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F. Gary Gray
Mark Wahlberg, Charlize Theron, Edward Norton, Donald Sutherland
Writing Credits:
Donna Powers, Wayne Powers

After being betrayed and left for dead in Italy, Charlie Croker and his team plan an elaborate gold heist against their former ally.

Box Office:
Opening Weekend:
$19,457,944 on 2633 screens.
Domestic Gross:

Rated PG-13.

Aspect Ratio: 2.35:1
English Dolby 5.1
Spanish Dolby 5.1
French Dolby 5.1
Supplements Subtitles:

Runtime: 110 min.
Price: $19.98
Release Date: 10/24/2006

• “Pedal to the Metal” Featurette
• “Putting the Words on the Page” Featurette
• “Driving School” Featurette
• “The Might Minis” Featurette
• “High Octane” Featurette
• Deleted Scenes
• Trailer


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-Panasonic DMP-BD60K Blu-Ray Player
-Chane A2.4 Speakers
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The Italian Job [Blu-Ray] (2003)

Reviewed by Colin Jacobson (August 24, 2017)

When I first heard about the 2003 remake of The Italian Job, I thought it smelled like a probable dud. I can’t really say why, but it just felt like one of those faceless summer movies that come and go without much fanfare. In a season packed with high profile releases such as The Matrix Reloaded, X-Men 2 and The Hulk, I didn’t think Italian would make a dent.

Although the movie didn’t earn as much money as any of those films I just cited, it definitely didn’t flop. Indeed, in some ways, it seems like more of a success than those flicks, as sheer dollars earned doesn’t always represent the best way to compute a movie’s popularity.

All three of the flicks cited struck quickly at the box office but faded rapidly and didn’t maintain much long-term appeal. Italian, on the other hand, turned into a sleeper, as it started slow and kept chugging away for weeks and weeks until it finally wound up with a more than respectable $105 million gross.

Italian immediately introduces Stella Bridger (Charlize Theron), the daughter of paroled ex-con John Bridger (Donald Sutherland). He’s in Venice to run one last job.

Along with John we meet criminal mastermind Charlie Croker (Mark Wahlberg) and the gang involved: premier driver Handsome Rob (Jason Statham), demolition and explosives expert Left Ear (Mos Def), computer hacker Lyle (Seth Green), and Steve (Edward Norton). They steal a safe, crack it underwater, and lift the $35 million in gold in it.

However, Steve turns on them. His own crew hijacks the money and attempts to kill his former partners. He mostly fails, though John dies along the way.

The movie then jumps ahead a year to Philadelphia. We learn that Stella works as a professional safecracker who uses her skills to help develop better locks.

Due to the circumstances around John’s death, Stella remains angry at Charlie. He comes to see her because he finally located Steve and wants to exact revenge. She initially refuses but she quickly changes her mind.

From there Charlie, Stella, and the rest of the old gang head out to California. The rest of the movie follows their efforts to get back at Steve. They plan to steal back the money that he lifted, so we watch their actions and all the necessary twists and turns.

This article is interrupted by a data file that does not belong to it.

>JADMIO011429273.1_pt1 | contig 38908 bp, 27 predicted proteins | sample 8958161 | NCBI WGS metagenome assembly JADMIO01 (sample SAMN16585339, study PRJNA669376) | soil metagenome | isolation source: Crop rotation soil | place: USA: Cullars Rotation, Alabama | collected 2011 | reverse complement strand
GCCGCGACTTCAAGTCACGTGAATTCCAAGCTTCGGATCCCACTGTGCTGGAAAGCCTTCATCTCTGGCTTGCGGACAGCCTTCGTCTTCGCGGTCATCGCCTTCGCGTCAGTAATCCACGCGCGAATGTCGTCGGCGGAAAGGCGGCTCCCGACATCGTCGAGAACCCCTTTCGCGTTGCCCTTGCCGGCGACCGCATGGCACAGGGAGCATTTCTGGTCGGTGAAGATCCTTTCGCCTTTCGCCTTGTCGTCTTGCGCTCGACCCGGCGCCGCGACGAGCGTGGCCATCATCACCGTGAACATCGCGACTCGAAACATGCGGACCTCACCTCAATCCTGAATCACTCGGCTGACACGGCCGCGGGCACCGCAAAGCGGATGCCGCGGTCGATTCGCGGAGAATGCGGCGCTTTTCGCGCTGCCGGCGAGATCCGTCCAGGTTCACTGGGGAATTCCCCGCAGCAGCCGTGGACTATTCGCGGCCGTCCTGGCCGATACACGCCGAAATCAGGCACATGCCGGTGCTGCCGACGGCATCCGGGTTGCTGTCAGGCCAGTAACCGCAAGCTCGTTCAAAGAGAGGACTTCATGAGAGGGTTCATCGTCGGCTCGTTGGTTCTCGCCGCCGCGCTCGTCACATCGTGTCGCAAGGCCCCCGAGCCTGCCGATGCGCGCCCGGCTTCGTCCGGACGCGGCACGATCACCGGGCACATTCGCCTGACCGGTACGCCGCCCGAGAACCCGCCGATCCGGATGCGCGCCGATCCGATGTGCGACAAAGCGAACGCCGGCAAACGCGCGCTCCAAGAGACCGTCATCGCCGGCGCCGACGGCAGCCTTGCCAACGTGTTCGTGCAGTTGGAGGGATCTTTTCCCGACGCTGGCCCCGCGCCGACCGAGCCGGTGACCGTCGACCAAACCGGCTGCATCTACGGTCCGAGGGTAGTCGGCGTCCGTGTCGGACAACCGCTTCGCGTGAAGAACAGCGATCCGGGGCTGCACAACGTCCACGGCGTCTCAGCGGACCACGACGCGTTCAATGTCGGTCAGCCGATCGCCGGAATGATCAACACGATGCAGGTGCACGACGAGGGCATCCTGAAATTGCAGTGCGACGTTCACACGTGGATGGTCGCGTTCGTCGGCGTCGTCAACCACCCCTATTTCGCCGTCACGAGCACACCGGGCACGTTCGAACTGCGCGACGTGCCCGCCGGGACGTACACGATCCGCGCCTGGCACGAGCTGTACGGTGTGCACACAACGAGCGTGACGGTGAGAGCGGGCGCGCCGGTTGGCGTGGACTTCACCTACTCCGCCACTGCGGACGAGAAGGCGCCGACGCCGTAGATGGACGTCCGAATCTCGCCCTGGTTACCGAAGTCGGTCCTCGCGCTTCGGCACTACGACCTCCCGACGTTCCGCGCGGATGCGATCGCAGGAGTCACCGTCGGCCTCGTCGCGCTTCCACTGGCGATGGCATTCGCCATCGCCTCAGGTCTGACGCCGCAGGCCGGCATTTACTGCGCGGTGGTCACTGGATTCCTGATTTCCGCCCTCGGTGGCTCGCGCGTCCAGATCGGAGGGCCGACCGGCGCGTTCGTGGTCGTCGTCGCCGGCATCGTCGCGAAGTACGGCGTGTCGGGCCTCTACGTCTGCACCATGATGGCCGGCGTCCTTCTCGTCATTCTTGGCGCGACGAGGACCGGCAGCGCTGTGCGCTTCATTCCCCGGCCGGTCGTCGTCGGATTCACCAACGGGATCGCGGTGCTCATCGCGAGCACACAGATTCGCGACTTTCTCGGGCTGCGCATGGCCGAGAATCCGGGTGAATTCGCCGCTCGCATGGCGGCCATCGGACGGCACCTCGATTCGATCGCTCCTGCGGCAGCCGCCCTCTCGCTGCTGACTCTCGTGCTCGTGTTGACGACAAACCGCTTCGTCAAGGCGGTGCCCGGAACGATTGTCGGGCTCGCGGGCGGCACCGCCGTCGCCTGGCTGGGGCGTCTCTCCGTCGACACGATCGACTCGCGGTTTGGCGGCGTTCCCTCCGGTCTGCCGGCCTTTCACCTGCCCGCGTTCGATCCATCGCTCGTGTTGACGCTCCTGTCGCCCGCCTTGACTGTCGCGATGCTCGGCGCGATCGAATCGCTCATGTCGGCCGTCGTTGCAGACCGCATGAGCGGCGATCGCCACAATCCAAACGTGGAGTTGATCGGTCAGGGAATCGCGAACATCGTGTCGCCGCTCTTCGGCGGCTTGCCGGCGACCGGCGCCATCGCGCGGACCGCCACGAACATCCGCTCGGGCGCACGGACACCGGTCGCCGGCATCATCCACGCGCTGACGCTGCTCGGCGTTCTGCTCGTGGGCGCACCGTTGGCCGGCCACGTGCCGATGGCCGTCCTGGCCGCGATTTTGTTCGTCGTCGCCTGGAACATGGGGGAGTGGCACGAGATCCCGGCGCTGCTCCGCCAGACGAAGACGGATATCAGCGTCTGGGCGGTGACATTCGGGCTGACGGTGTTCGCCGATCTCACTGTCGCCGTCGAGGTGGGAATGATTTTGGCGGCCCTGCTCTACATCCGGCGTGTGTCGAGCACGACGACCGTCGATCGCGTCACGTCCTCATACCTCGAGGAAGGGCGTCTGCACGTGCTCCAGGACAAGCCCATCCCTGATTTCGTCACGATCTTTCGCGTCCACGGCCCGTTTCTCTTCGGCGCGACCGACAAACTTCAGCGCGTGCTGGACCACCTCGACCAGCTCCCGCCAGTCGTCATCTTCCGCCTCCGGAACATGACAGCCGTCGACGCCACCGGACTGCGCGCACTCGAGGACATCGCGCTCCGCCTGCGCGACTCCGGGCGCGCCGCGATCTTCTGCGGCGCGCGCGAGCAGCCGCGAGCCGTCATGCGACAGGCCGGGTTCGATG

Italian reprises some elements of the original 1969 version, but it’s not really a strict remake. Both films involve capers for gold, some of the same character names, and the use of Mini Coopers for a car chase climax. Otherwise, the pair don’t have all that much in common.

Some of the new elements improve upon the original, while others don’t. The biggest weakness is that the 2003 Italian simply seems more generic than the first flick.

While stylish and flashy, this one doesn’t appear as distinctive and original. The 1969 take had a nice sense of irreverence and spunk, whereas the 2003 one is more of a traditional action caper movie.

One improvement comes from the definition of the characters. Outside of a few prime participants, the 1969 film lacked any distinctive personalities, as it included a long roster of gang members, few of whom stood out from the crowd.

The 2003 Italian better develops the different roles. Sure, they all get stuck with one-dimensional attributes, but that’s better than the no-dimensional portrayals from the first. They all get their fun through-lines and create reasonably entertaining characters.

The biggest casting problem stems from Wahlberg, as he presents a dull and listless personality. Wahlberg certainly doesn’t feel like a satisfactory replacement for Michael Caine, the original Croker.

Still, though it’s somewhat formulaic, the 2003 Italian Job offers a fairly light and nimble adventure. It lacks a terrific sense of individuality, but it executes its story with reasonable flair and panache. You probably won’t find much memorable in Italian, but you’ll likely enjoy the ride.

The Disc Grades: Picture C-/ Audio B/ Bonus B-

The Italian Job appears in an aspect ratio of approximately 2.35:1 on this Blu-ray Disc. One of Paramount’s earliest Blu-rays, this one showed its age.

Sharpness came with problems, partly due to the obvious edge haloes found through much of the movie. Digital noise reduction also created a lack of fine detail and gave skin textures an unappealing “clay-like” impression.

Definition seemed adequate most of the time, but it never came across as better than that. Again, those edge haloes were a real issue, and they tended to rob the image of accuracy.

I saw no jagged edges or shimmering, and print flaws remained modest. I noticed a couple of small specks but nothing glaring.

As often occurs with modern action flicks, Job featured a fairly stylized palette at times. Much of the movie remained fairly natural, but some sequences took on a cool and altered tone. The colors showed passable clarity but they failed to stand out as memorable.